The figures for the mayor of Ankara, who is also a member of the opposition, are significantly better than those of Imamoglu, who is also courted abroad: 60 percent of respondents believe that Mansur Yavas is doing a good job. There is also considerable support for the local politician among AKP supporters: 32 percent say that Ankara's new city father is doing a good job.
Room for new powers?
After almost 20 years in power, there is rumbling in the lap of the Turkish government party. Opinion pollsters are also concerned about the phenomena of depositions in the leadership and splits or party formations. When asked whether there is a need for new political parties, almost twenty percent of those questioned answered "yes". There is, therefore, potential for party dissidents.
The ideological preferences are interesting. Although a majority of Turks classify themselves as religious, nationalistic or conservative, more than 50 percent think that a new party should be located in the "political center", while almost 30 percent prefer a new party in the left spectrum.
With the founding of his "Future Party" the former Prime Minister - and Erdogan critic - Ahmet Davutoglu has already created facts. The foundation of another new party by the former Minister of Economy - and AKP defector - Ali Babacan is only a matter of time, the Turkish press says. According to the Kadir Has survey, 9 percent of respondents can imagine voting for Davutoglu's party; the corresponding figure for Babacan is 8 percent.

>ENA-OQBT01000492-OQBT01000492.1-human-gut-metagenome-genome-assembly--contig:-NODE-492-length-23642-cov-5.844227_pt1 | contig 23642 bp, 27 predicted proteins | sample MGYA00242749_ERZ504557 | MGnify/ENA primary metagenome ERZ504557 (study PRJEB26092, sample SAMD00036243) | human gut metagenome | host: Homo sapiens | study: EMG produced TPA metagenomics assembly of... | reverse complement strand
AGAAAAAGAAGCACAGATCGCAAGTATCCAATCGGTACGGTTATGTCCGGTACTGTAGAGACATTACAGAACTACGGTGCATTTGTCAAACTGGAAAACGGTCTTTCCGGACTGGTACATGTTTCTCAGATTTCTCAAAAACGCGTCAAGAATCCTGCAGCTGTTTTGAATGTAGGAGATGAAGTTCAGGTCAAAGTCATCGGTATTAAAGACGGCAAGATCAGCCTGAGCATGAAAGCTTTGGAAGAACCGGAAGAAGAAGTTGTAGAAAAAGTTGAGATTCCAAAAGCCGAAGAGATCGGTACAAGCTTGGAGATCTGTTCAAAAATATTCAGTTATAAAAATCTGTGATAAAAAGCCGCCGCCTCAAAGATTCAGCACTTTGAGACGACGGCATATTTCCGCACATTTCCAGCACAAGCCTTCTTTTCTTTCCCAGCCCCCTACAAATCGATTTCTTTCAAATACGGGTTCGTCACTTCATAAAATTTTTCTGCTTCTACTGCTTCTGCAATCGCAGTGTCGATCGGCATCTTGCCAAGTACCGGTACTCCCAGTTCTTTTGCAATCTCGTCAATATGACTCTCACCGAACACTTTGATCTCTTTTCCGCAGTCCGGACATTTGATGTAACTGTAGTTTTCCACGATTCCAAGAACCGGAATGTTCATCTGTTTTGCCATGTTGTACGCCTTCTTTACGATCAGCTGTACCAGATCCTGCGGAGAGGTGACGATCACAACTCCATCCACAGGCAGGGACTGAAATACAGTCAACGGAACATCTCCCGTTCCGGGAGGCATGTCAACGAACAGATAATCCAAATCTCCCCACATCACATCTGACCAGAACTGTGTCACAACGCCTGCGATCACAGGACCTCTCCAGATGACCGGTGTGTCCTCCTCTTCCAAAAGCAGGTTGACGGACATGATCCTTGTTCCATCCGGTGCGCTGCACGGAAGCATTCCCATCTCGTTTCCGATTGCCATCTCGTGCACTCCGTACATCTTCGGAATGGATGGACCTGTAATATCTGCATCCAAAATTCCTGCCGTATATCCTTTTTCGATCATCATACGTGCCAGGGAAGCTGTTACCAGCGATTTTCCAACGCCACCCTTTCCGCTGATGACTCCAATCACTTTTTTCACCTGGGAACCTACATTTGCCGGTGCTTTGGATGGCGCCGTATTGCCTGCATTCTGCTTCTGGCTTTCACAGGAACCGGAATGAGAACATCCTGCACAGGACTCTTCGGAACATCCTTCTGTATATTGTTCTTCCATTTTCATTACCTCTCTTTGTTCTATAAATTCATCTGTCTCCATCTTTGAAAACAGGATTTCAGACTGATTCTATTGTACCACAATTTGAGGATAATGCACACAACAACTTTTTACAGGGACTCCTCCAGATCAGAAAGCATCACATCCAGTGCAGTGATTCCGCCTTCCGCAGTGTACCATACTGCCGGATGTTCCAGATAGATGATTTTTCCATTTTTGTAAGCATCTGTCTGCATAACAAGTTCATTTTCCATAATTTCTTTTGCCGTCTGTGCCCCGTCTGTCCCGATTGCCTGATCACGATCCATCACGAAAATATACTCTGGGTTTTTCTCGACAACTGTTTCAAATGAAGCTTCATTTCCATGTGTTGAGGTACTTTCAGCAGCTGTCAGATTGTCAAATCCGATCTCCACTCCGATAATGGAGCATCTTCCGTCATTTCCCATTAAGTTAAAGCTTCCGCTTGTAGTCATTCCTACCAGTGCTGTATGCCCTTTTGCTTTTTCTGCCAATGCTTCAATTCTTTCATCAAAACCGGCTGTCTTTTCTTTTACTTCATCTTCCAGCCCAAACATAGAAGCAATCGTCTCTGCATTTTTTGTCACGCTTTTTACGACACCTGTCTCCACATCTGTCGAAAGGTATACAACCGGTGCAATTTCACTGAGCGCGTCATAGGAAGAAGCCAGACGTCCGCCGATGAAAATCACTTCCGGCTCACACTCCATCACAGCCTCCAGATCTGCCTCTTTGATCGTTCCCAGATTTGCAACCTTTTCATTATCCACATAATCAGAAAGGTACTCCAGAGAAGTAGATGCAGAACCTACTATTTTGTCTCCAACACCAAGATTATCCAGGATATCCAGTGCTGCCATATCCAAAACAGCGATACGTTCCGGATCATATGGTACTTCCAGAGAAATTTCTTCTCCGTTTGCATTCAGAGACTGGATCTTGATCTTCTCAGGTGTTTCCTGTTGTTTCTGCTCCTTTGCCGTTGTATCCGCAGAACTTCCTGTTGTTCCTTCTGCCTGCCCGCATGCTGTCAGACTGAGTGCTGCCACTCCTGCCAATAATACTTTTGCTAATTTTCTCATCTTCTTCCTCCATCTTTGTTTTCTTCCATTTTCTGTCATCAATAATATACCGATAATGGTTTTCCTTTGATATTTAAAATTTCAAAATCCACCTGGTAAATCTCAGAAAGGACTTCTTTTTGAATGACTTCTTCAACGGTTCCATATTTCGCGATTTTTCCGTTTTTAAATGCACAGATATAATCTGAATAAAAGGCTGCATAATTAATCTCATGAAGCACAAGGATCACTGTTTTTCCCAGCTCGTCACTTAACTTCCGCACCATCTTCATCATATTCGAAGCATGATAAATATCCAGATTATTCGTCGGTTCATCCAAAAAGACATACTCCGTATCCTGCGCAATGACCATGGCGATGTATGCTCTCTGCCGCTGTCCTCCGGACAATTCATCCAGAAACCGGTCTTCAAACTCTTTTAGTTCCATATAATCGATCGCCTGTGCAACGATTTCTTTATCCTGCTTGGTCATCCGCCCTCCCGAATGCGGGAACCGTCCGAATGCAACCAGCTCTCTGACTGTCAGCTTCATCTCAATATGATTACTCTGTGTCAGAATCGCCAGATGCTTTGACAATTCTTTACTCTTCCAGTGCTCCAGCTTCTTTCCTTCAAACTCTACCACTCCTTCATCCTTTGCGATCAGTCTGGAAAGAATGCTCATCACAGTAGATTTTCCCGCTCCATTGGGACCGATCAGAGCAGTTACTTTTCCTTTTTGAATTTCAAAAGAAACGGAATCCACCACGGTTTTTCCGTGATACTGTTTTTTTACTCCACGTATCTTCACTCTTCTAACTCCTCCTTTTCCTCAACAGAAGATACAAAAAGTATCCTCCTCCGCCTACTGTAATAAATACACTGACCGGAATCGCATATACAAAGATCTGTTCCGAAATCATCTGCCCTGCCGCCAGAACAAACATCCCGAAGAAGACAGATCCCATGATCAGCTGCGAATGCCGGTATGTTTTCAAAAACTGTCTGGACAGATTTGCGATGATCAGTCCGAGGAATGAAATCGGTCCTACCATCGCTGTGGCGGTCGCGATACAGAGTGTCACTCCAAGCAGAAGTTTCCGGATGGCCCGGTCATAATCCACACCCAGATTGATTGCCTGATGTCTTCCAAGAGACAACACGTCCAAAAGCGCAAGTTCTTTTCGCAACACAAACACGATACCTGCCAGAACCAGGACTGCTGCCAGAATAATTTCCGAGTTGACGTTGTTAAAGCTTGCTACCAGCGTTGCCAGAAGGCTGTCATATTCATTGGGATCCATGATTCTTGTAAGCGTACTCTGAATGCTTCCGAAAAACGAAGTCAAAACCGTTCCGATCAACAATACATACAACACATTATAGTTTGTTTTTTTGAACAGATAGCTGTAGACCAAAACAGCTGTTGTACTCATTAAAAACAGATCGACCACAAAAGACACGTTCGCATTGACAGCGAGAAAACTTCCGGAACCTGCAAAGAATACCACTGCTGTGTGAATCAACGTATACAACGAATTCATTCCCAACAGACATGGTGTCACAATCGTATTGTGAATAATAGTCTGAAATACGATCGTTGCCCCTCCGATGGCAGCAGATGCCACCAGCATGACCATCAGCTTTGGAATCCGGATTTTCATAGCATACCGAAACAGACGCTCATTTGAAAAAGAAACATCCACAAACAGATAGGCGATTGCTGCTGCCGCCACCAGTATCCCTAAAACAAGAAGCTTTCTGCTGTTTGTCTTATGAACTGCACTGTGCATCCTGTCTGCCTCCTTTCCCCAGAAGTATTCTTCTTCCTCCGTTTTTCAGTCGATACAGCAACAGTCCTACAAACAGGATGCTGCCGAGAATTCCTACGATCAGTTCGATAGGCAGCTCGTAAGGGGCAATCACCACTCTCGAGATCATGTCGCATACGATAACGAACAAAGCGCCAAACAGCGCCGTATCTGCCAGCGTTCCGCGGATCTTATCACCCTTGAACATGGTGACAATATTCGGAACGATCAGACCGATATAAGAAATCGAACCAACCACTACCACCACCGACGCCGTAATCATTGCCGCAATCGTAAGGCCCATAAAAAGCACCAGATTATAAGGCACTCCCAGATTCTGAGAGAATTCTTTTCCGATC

In view of the narrow majorities in the course of polarization, the newly founded parties could become the tip of the scales in future elections. But there is a long way to go until then. The next elections are scheduled for 2023, even if speculations about early new elections do not want to end.
Hardly any friends in the world
President Erdogan has also attracted international attention with his sometimes aggressive foreign policy. According to the study, 29 percent of Turks think that Ankara's foreign policy is successful; in contrast, 33 percent think that the policy is not successful. This rather negative assessment fits in with the collective threat perception of the population: the vast majority of Turks see beyond the country's borders primarily enemies and opponents - and hardly any friends or partners. When asked which country threatens Turkey, the USA traditionally takes first place. Just under two thirds of those surveyed share this opinion.
In the list of countries that threaten Turkey in the eyes of the population, Israel, the United Kingdom and France follow. Remarkably, 44 percent of the Turks surveyed believe that Germany also poses a threat. According to the study, the negative value for Germany in 2018 was over 50 percent.
The flipside of these collective perceptions of threat is shown by the answers to the question about Turkey's friends: Here, Azerbaijan alone manages to achieve a value of over 50 percent! Germany scores just under 15 percent in this category. Putin's Russia holds 23 percent of Turks to be a friendly nation. From a German perspective, this is a miserable result - and also a result of the many crises in bilateral relations in recent years.
Finally, a word about EU membership: in 2019, 51 percent of those who responded said they were in favor; in 2014, the rate of EU supporters was over 71 percent. Whether they think that Turkey's full membership has a chance of realization, only 29 percent answer "yes". This shows considerable potential for frustration. This obviously also affects relations with Germany, the European powerhouse.
Dr. Ronald Meinardus is Project Director of the Foundation's office in Turkey, which is based in Istanbul.
This article was first published at Focus.de on 31.01.2020.
The full report about the research is available in English here.